We all know that those closest to us are the ones that can hurt us. The members of our family or our spouse are those with whom we are most vulnerable and therefore most exposed to being disappointed. When we are vulnerable we open ourselves by letting down our guard and allowing those who love us to be close. What our family or loved ones say and do to or about us has an impact on us; they have the power to affect us. Being hurt by a loved one is like a dog lying on its back, wagging its tail anticipating its belly being rubbed or scratched and instead it gets picked up by its paws and thrown across the room. The dog was calmly and restfully expecting love and affection and instead is assaulted. Sometimes we treat the ones we love just like that. We cause one another to suffer.
One of the definitions of betrayal is to cause suffering. Betraying someone is to turn someone over to suffering. Contrast that with the definition of compassion. It means to suffer with someone. If we cause someone we love to suffer by how we treat them then we are betraying them. If we enter into someone's suffering then we are being compassionate with them. In families, marriages and other intimate relationships we often find ourselves betraying in one context and offering compassion in another. Our betrayer can also become our source of compassion and vice-versa. This is a characteristic that make relationships so difficult and confusing. It will take some effort of reassurance before the dog you threw across the room will let you scratch his belly again. The only way to do this is to offer compassion, to enter into and own the suffering you caused.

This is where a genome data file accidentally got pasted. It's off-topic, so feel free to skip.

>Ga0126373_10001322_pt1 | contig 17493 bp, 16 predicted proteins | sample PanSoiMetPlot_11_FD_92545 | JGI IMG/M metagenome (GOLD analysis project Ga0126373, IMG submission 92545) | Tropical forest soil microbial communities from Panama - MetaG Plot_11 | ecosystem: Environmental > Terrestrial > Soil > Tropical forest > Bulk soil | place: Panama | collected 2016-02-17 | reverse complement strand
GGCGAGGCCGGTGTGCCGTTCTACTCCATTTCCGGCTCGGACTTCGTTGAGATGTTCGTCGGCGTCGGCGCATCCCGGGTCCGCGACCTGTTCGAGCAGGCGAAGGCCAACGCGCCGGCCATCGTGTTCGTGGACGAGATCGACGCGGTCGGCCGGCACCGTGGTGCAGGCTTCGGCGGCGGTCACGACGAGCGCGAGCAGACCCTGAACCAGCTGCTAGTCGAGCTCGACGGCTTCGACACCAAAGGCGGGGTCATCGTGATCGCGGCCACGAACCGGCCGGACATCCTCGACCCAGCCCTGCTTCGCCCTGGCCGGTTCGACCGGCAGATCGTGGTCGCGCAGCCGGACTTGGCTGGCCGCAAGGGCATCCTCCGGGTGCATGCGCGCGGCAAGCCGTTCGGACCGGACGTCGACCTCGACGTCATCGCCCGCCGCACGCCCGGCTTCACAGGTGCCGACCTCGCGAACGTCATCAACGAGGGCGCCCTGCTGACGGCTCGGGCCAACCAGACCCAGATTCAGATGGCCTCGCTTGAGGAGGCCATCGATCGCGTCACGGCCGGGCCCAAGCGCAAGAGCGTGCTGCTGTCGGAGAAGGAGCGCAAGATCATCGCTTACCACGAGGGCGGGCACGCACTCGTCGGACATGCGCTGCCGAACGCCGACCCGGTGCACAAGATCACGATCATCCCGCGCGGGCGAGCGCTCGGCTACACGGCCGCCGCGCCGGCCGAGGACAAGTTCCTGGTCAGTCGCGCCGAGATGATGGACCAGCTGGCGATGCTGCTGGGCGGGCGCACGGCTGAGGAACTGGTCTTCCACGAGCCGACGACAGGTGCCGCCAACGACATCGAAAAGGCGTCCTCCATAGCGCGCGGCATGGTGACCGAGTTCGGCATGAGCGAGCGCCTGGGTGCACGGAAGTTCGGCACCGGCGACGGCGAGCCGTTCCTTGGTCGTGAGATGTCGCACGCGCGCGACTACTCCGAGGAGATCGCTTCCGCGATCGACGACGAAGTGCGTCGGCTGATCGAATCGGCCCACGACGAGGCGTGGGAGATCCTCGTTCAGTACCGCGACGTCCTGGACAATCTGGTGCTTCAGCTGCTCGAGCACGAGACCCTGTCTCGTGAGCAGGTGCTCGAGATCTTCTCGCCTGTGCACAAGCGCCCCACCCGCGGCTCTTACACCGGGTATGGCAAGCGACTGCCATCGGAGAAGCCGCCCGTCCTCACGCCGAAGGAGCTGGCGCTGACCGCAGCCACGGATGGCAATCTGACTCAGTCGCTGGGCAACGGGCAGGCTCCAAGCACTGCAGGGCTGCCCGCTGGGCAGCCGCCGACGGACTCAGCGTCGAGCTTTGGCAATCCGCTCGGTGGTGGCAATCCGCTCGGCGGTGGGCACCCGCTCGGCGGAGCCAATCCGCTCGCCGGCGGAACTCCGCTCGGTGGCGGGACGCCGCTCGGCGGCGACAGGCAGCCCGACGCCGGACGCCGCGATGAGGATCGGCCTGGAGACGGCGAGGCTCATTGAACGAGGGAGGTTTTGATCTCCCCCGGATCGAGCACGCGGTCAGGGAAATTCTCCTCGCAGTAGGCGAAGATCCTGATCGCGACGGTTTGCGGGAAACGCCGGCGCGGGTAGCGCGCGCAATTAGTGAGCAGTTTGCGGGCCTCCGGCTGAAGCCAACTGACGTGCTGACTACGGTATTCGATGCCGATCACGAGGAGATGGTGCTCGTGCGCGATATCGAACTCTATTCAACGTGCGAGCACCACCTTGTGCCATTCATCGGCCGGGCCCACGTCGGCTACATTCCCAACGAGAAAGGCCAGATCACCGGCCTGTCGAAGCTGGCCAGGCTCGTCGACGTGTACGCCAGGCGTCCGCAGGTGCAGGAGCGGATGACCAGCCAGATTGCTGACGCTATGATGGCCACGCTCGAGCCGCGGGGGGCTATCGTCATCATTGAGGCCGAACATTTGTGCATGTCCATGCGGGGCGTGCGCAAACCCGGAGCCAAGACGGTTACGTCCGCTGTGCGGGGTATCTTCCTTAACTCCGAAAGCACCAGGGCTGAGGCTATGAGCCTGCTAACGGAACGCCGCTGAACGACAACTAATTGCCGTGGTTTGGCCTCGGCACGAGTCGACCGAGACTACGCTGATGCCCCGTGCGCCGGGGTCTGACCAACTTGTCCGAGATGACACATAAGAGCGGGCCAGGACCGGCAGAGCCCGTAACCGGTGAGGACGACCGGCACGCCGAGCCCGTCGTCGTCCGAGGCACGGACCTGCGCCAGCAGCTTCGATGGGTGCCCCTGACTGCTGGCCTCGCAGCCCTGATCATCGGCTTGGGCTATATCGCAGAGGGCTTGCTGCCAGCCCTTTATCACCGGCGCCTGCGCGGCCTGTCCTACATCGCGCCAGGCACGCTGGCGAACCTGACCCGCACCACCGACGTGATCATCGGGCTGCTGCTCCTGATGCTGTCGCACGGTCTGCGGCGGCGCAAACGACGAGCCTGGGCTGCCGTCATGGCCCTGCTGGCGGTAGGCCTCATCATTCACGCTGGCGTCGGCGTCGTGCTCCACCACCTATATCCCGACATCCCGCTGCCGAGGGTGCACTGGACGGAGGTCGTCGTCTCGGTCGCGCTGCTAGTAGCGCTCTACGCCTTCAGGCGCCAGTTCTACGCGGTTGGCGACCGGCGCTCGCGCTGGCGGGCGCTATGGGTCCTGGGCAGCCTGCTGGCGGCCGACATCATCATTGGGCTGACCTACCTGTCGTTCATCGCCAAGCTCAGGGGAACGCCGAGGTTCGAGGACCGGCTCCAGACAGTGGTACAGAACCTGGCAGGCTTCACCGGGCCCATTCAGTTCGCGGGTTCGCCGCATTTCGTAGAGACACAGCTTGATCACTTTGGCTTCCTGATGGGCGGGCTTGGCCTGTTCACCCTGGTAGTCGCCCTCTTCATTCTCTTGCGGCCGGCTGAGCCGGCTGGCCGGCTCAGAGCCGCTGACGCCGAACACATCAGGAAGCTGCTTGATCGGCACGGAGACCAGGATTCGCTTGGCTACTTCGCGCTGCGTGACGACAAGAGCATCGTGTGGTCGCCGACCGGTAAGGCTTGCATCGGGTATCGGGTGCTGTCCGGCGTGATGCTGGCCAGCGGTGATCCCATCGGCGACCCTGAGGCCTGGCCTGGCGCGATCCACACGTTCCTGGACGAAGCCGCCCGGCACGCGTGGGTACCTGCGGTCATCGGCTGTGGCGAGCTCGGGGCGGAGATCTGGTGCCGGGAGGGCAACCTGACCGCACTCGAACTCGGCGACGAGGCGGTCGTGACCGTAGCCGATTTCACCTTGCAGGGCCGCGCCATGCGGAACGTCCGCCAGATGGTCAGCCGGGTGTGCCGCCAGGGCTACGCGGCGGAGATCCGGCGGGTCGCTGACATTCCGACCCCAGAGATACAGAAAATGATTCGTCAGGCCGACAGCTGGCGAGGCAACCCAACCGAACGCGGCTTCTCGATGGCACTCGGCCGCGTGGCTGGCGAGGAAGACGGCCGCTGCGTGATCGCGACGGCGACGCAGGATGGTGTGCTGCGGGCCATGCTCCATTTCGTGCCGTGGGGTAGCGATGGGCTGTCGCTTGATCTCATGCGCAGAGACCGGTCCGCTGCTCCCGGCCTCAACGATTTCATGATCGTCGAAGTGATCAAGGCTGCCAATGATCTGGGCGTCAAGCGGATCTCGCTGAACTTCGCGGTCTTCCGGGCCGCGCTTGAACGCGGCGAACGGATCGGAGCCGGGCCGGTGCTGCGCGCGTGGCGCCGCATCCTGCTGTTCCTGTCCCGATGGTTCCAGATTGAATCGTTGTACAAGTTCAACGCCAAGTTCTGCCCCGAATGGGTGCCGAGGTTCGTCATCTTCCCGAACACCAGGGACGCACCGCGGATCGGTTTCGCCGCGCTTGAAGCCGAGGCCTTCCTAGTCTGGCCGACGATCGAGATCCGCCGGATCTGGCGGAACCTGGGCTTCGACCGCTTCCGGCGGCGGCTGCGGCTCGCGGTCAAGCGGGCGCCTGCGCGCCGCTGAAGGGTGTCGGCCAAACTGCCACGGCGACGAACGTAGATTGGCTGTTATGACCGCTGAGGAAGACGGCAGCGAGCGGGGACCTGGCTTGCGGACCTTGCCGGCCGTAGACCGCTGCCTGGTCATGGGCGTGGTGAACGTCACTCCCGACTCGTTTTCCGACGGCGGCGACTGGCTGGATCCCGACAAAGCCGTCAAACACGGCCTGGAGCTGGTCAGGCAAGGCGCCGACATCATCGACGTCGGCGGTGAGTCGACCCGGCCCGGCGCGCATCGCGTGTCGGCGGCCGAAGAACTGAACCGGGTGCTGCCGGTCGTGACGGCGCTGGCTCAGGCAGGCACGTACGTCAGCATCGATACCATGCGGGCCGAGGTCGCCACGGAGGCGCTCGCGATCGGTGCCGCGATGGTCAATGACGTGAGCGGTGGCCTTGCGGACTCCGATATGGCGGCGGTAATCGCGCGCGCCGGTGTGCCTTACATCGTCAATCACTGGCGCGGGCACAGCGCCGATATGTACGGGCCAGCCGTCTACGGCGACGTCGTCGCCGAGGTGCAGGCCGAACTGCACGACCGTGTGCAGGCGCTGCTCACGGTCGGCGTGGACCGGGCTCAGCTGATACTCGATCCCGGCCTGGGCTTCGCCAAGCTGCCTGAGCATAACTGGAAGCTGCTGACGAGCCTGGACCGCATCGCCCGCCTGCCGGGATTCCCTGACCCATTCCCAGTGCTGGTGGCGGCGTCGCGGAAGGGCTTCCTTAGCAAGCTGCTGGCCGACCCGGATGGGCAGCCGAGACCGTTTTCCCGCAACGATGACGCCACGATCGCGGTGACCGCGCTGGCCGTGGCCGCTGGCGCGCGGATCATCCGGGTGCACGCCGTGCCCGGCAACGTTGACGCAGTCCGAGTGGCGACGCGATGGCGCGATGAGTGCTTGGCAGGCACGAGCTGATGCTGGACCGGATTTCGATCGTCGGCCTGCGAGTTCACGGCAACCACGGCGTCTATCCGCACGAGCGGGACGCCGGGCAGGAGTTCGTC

I have often thought about Judas and why he hung himself. He betrayed Jesus turning him over to suffering. The great paradox is that Judas' betrayal brings salvation to those who believe in Jesus. Jesus' death on the cross is God's awesome demonstration of compassion. According to the Bible, he suffered with and for us in order that we might be set free from sin. Our betrayal of Jesus is not too different from Judas' betrayal. We too have turned Him over to suffering because of our sin. But when we receive salvation from the Cross we participate in the compassion of Jesus. We believe that He loves us no matter what we have done. Judas' suicide is a commentary on what happens when we believe compassion is not available for us. If we believe like Judas that we must bear our suffering alone there is no place for suffering to go and it destroys us.
In our intimate relationships we need to understand this relationship between betrayal and compassion. We need to be able to enter into one another's suffering even if we are the cause of that suffering. Being compassionate with one another, being willing to suffer with each other opens up the door to freedom from suffering. Otherwise it will destroy the relationship; just ask the dog.